The anger of Catholics in the United States and elsewhere is the result of revelations that in the 1980s-90s McCarrick seamlessly ascended the ecclesiastical career ladder while regularly suborning seminarians for sex. (Although not criminal acts — these were adults — they were not just violations of celibacy but clearly abusive, given the asymmetry of power.)
Then came two more shocking revelations. The first — something no one knew until very recently — was that McCarrick had also abused a minor. The second was the Pennsylvania grand jury report on the mishandling over many decades of clerical sex abuse. Although it showed (again) that abuse was rife in the 1970s-90s but drastically fell in the 2000s as a result of actions and sanctions, the heart-shattering details of depraved, often clearly demonic exploitation by priests of innocent young people, and the apparent indifference of bishops, have triggered widespread indignation and shame.
The result has been mounting frustration in America at what is widely perceived to be a global failure of church leadership, and a growing demand for bishops and the Vatican to be held to account. It was into this boiling cauldron that Viganò dropped his J’Accuse, claiming that he had told Francis about the McCarrick accusations back in 2013, and that the pope had ignored a prayer-and-penance sanction imposed on McCarrick by Benedict XVI.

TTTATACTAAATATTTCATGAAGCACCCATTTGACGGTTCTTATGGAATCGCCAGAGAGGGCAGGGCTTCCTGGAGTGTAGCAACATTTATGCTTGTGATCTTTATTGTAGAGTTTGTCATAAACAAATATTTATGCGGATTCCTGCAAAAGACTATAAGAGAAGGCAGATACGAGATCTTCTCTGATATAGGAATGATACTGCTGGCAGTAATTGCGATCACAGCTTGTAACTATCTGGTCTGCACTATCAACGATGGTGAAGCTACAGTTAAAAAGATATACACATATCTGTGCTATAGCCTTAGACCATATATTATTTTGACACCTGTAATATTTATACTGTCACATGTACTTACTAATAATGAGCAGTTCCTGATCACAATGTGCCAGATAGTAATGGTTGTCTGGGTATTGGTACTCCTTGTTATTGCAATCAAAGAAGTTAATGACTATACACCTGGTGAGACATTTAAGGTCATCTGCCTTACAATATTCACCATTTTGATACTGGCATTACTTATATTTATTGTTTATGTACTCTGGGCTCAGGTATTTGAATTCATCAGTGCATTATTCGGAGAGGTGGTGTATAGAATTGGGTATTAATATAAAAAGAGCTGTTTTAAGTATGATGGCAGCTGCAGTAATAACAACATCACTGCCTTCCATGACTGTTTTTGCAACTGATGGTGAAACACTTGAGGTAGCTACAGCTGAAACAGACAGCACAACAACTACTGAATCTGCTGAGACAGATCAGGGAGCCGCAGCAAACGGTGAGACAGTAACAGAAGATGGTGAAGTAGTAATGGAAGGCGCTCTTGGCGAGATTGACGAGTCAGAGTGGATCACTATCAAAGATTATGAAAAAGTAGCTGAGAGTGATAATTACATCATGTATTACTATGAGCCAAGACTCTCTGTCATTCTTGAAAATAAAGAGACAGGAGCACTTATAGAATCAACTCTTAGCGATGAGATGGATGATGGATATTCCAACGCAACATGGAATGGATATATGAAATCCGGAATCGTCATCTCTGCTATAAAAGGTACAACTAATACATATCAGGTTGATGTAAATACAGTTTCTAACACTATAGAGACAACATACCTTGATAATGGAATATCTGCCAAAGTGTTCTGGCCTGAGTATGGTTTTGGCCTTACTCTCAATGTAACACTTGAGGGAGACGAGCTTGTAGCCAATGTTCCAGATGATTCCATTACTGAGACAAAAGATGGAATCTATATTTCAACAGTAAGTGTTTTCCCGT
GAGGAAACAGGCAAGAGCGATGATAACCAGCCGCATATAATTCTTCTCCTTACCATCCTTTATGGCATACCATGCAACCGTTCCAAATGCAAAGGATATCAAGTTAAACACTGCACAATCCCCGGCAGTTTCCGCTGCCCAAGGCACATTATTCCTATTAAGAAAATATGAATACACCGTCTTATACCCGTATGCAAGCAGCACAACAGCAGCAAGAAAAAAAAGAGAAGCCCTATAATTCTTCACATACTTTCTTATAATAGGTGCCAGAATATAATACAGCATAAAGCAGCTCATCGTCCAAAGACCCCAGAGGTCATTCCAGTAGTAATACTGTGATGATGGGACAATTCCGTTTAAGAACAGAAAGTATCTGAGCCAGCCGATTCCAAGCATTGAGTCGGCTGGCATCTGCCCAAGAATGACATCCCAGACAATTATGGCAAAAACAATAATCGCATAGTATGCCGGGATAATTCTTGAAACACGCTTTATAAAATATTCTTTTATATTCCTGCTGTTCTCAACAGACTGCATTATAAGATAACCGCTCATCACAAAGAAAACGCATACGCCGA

Yet rather than answer NBC’s Anna Matranga’s question on the plane asking if these claims were true, Francis said the document spoke for itself and that journalists had enough ‘professional maturity’ to reach their own conclusions. Later, he said, ‘maybe I will say some more.’
Some commentators saw this as a ‘stalling tactic’; others said Francis was refusing to play ‘a game that's 2,000 years old’, in other words, to be drawn into the thickets and weeds of ecclesiastical intrigue. One commentary observed that rather than ‘accusing others and blameshifting,’ Francis ‘simply, in a very calm and dignified way, stimulated an objective and dispassionate investigation from third parties and entrusted himself to whatever the outcome may be, for he doesn’t fear truth, but rather is confident that truth will vindicate him.’
Bergoglio’s 1990 essay, ‘Silence and Word’, suggests a deeper spiritual purpose to his silence, one drawn from a meditation on the Passion in the Third Week of the Spiritual Exercises. There St Ignatius describes how in the Passion, God ‘goes into hiding’, concealing, as it were, his divinity.
This is a very different kind of silence from, say, the silence of complicity or the silence of inaction faced with evidence of evil, as we have seen too often in the case of sexual abuse of minors.